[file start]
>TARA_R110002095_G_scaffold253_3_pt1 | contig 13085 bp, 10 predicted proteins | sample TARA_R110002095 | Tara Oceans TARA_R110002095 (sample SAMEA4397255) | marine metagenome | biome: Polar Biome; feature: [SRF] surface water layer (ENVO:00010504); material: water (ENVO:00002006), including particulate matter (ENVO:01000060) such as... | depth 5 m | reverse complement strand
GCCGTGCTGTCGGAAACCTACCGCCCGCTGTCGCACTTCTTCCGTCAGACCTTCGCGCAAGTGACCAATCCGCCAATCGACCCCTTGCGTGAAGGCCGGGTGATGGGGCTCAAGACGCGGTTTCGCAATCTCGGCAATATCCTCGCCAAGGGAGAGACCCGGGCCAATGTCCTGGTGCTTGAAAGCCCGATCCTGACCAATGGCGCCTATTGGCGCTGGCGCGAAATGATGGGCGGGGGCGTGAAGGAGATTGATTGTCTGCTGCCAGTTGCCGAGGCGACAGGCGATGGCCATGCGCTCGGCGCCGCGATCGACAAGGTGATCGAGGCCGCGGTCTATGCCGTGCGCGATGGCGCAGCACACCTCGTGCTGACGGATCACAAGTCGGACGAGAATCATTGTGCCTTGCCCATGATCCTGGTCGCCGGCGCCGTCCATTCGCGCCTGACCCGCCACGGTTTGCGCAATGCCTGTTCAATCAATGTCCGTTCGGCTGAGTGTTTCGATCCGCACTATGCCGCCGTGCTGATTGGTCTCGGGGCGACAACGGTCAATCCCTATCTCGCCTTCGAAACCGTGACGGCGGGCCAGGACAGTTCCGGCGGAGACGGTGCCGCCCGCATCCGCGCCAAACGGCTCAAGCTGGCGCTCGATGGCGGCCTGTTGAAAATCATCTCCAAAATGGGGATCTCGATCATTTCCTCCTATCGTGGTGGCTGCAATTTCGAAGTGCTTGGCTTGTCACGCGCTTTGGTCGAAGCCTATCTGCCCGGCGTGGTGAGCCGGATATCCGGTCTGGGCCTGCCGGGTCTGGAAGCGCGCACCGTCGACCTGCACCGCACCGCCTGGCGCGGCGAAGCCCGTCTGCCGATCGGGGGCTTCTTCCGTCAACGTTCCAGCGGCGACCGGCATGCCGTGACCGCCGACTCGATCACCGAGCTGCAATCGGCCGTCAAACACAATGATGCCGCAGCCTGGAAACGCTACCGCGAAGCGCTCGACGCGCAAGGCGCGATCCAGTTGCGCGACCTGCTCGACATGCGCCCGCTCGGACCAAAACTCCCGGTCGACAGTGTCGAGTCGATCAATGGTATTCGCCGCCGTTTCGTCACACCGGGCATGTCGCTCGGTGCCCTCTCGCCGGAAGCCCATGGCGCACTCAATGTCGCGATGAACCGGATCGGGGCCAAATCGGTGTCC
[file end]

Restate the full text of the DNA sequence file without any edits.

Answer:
>TARA_R110002095_G_scaffold253_3_pt1 | contig 13085 bp, 10 predicted proteins | sample TARA_R110002095 | Tara Oceans TARA_R110002095 (sample SAMEA4397255) | marine metagenome | biome: Polar Biome; feature: [SRF] surface water layer (ENVO:00010504); material: water (ENVO:00002006), including particulate matter (ENVO:01000060) such as... | depth 5 m | reverse complement strand
GCCGTGCTGTCGGAAACCTACCGCCCGCTGTCGCACTTCTTCCGTCAGACCTTCGCGCAAGTGACCAATCCGCCAATCGACCCCTTGCGTGAAGGCCGGGTGATGGGGCTCAAGACGCGGTTTCGCAATCTCGGCAATATCCTCGCCAAGGGAGAGACCCGGGCCAATGTCCTGGTGCTTGAAAGCCCGATCCTGACCAATGGCGCCTATTGGCGCTGGCGCGAAATGATGGGCGGGGGCGTGAAGGAGATTGATTGTCTGCTGCCAGTTGCCGAGGCGACAGGCGATGGCCATGCGCTCGGCGCCGCGATCGACAAGGTGATCGAGGCCGCGGTCTATGCCGTGCGCGATGGCGCAGCACACCTCGTGCTGACGGATCACAAGTCGGACGAGAATCATTGTGCCTTGCCCATGATCCTGGTCGCCGGCGCCGTCCATTCGCGCCTGACCCGCCACGGTTTGCGCAATGCCTGTTCAATCAATGTCCGTTCGGCTGAGTGTTTCGATCCGCACTATGCCGCCGTGCTGATTGGTCTCGGGGCGACAACGGTCAATCCCTATCTCGCCTTCGAAACCGTGACGGCGGGCCAGGACAGTTCCGGCGGAGACGGTGCCGCCCGCATCCGCGCCAAACGGCTCAAGCTGGCGCTCGATGGCGGCCTGTTGAAAATCATCTCCAAAATGGGGATCTCGATCATTTCCTCCTATCGTGGTGGCTGCAATTTCGAAGTGCTTGGCTTGTCACGCGCTTTGGTCGAAGCCTATCTGCCCGGCGTGGTGAGCCGGATATCCGGTCTGGGCCTGCCGGGTCTGGAAGCGCGCACCGTCGACCTGCACCGCACCGCCTGGCGCGGCGAAGCCCGTCTGCCGATCGGGGGCTTCTTCCGTCAACGTTCCAGCGGCGACCGGCATGCCGTGACCGCCGACTCGATCACCGAGCTGCAATCGGCCGTCAAACACAATGATGCCGCAGCCTGGAAACGCTACCGCGAAGCGCTCGACGCGCAAGGCGCGATCCAGTTGCGCGACCTGCTCGACATGCGCCCGCTCGGACCAAAACTCCCGGTCGACAGTGTCGAGTCGATCAATGGTATTCGCCGCCGTTTCGTCACACCGGGCATGTCGCTCGGTGCCCTCTCGCCGGAAGCCCATGGCGCACTCAATGTCGCGATGAACCGGATCGGGGCCAAATCGGTGTCC